“Last night, I went to see a performance at Cal State University, Monterey Bay, by the Second City traveling company. The first two-thirds of the hilarious show were filled with rapid-fire scripted sketches, ranging in topics: lesbians here, bears there, republicans here, time-travel there. And then, the last third of the show was devoted to improv; the five players staged an on-the-spot debate and played a few other improv games to show off their tip-top theater sports skills. All in all, it was a night to remember.”
That above paragraph is probably one of the most boring passages I’ve ever written, save for a few linguistics papers I threw together in college. But that above paragraph is also probably the best I could do to describe last night’s performance, as well as the several other improv (and sketch comedy) shows I’ve been to over the last year (i.e., BATS Improv, Theme Park, Narcissists Anonymous). I don’t think it’s because I’m a bad writer, or that I’m a lazy reviewer; I could definitely tell you about the merits of each performer, how one of the players (Kevin Sciretta) had a ton of comic voices in his repertoire (including JFK!) or how another one of the players (Natalie Sullivan) was the perfect straight woman to her stagemates’ crazy, silly Flashdance sequence (Derek Shipman) or how another one of the players (Jessica Joy) interacted perfectly with one audience member who didn’t know what his school colors were. But there I go again. None of this makes any sense to you unless you were there, and chances are, you weren’t.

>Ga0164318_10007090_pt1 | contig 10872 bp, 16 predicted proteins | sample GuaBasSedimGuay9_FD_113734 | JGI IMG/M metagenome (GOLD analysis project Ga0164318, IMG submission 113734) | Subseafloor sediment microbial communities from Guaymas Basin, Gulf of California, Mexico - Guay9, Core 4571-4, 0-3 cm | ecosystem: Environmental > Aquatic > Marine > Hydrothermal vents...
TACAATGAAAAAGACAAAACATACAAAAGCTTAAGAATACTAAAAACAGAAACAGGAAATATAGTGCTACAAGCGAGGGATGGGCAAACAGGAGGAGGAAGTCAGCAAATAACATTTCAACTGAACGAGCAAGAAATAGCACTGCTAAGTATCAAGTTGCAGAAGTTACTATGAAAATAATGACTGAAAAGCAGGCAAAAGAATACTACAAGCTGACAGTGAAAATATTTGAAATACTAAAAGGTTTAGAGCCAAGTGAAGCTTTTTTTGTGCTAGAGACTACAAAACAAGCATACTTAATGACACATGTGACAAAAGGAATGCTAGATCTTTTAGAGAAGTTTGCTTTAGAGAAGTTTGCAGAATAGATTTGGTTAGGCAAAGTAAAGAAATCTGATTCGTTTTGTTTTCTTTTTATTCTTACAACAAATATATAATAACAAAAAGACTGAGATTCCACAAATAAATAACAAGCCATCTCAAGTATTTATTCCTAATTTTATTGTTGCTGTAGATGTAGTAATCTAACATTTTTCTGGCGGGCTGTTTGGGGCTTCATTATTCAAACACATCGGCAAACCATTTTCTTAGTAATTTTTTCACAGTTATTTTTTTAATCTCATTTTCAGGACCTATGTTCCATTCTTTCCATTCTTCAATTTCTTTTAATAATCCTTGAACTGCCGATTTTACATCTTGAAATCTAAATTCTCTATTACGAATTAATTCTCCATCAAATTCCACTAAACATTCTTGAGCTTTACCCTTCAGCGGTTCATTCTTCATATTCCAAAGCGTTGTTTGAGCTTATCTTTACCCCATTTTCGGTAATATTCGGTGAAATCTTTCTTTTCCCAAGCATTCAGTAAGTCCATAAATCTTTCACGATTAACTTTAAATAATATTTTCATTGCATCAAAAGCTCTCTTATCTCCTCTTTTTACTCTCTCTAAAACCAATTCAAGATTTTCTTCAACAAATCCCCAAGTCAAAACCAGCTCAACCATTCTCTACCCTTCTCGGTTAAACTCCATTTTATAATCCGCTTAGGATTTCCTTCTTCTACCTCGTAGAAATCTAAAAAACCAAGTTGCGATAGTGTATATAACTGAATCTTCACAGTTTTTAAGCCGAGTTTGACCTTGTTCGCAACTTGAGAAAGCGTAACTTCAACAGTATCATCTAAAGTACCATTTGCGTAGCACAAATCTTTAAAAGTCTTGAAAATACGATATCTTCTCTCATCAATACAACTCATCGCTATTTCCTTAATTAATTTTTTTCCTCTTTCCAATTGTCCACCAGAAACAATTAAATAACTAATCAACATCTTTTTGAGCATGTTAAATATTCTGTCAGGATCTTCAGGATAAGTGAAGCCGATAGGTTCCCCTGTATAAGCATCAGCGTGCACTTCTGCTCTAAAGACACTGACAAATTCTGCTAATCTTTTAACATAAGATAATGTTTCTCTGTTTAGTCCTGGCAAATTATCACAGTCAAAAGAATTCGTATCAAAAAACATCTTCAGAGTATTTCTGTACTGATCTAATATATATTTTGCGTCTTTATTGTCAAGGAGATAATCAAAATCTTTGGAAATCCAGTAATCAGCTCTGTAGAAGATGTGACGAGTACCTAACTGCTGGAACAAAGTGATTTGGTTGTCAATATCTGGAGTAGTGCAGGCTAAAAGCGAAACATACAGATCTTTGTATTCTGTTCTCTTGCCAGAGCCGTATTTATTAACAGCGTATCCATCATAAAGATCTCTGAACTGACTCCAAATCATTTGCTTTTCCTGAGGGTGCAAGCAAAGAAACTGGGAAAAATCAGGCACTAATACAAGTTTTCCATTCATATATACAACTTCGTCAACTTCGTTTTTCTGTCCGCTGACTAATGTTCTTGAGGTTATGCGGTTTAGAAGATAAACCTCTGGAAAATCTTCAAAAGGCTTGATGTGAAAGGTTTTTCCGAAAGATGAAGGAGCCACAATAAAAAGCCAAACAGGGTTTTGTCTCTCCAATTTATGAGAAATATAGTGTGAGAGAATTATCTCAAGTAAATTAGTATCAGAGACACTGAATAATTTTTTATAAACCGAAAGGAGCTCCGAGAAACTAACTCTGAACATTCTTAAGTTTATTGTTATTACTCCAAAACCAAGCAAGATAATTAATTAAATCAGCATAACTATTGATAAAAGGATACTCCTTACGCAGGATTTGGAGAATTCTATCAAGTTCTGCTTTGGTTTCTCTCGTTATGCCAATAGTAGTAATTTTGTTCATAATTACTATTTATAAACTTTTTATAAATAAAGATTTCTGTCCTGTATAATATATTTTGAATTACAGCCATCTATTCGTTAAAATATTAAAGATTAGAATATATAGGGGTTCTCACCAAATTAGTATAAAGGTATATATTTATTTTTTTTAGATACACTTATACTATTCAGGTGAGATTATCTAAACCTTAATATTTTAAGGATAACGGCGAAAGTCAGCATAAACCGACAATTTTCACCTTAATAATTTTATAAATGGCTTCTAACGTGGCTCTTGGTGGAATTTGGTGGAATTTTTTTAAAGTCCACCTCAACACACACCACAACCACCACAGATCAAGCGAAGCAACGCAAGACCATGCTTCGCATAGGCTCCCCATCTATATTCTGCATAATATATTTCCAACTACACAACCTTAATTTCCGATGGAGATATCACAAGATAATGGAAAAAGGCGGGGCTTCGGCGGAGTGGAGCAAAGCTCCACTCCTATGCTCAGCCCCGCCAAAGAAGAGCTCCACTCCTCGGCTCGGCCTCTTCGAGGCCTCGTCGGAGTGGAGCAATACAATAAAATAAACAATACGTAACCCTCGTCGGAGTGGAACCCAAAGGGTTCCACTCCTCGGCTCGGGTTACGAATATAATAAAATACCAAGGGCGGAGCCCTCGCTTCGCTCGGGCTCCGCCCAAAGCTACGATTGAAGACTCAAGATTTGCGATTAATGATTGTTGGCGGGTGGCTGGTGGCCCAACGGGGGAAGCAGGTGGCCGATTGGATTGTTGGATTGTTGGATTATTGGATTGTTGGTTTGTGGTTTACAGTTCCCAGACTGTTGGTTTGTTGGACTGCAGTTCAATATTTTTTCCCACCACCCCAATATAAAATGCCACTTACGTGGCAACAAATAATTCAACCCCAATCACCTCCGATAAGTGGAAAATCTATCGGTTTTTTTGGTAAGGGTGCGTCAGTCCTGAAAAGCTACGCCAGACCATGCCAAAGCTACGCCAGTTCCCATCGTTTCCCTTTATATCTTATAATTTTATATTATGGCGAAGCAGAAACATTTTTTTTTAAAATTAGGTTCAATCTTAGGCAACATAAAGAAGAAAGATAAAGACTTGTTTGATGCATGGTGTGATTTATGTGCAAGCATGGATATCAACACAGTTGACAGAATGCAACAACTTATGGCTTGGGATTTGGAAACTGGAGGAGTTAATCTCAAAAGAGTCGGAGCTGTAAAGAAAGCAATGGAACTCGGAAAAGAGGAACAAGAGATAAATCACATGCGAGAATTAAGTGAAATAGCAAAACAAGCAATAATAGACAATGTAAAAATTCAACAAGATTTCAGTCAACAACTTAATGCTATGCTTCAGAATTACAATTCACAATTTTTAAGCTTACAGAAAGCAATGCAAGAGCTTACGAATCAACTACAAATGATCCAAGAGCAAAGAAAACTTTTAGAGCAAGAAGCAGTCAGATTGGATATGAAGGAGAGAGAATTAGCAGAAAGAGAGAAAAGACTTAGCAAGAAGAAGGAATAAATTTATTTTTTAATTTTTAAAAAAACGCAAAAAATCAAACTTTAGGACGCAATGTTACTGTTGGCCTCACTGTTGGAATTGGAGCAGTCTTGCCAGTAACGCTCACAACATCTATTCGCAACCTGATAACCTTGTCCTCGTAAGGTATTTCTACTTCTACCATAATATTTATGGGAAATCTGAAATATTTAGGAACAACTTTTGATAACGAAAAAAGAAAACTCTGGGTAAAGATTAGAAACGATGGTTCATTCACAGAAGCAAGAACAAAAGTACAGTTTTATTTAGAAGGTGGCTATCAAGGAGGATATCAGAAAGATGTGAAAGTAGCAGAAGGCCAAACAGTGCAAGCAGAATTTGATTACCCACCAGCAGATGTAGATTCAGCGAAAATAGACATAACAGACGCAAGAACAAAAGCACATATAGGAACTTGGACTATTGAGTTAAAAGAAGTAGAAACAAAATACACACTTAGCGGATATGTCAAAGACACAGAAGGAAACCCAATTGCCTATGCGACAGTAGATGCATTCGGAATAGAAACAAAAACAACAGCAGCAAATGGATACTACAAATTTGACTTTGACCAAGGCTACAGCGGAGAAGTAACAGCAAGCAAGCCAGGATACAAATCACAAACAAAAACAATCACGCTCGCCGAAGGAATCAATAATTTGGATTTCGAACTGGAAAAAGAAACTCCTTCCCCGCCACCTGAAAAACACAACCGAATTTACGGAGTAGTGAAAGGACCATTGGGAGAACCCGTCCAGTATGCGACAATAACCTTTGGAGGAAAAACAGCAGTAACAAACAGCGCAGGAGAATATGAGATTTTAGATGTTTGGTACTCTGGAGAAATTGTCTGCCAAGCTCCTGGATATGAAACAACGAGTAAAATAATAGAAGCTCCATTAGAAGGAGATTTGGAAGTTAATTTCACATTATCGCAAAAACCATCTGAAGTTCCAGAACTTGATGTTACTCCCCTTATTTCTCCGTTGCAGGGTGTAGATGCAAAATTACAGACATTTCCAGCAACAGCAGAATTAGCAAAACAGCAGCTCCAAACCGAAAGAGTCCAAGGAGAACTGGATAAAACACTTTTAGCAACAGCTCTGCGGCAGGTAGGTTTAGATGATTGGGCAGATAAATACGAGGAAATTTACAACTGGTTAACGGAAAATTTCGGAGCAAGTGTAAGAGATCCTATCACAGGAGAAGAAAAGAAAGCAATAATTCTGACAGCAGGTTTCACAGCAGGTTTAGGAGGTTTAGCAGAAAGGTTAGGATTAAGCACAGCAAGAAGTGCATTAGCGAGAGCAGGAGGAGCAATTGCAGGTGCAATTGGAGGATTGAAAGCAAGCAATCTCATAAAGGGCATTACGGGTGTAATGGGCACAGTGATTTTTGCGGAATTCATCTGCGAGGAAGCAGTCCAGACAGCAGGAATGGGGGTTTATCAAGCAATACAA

But that’s the beauty of improv. Most people in the world, on a given day, did not experience a particular improv show. That means that, if you attended one, you shared a singular experience with a small number of people. You were in on the joke. You got all the references, because they were made up in that room, with those people, in that context. And once the show was over, once you left the room, the whole thing dissolved in thin air, available only in your memories. You can’t ever replicate the experience (unless you record it, which is frowned-upon) for anyone, and you really shouldn’t, because it wouldn’t be spontaneous or one-time-only anymore. It is, in a word, disposable.
Not all improv is good, but it’s not all bad either. It’s constantly changing, evolving, improv-ing. I hope that, instead of giving my specific opinions of last night’s show and thus alienating you with more tales of out-of-context inside jokes, I’ve convinced you to attend an improv comedy show of your own and get in on your own joke. Of course, I would be glad to recommend companies and troupes with more experience and practice, because their performances tend to be more fluid than others. But the whole idea of improv comedy is one big experiment, and that’s an exciting concept to me. This blog post here is more of a love letter to improv shows than any “review” would ever be.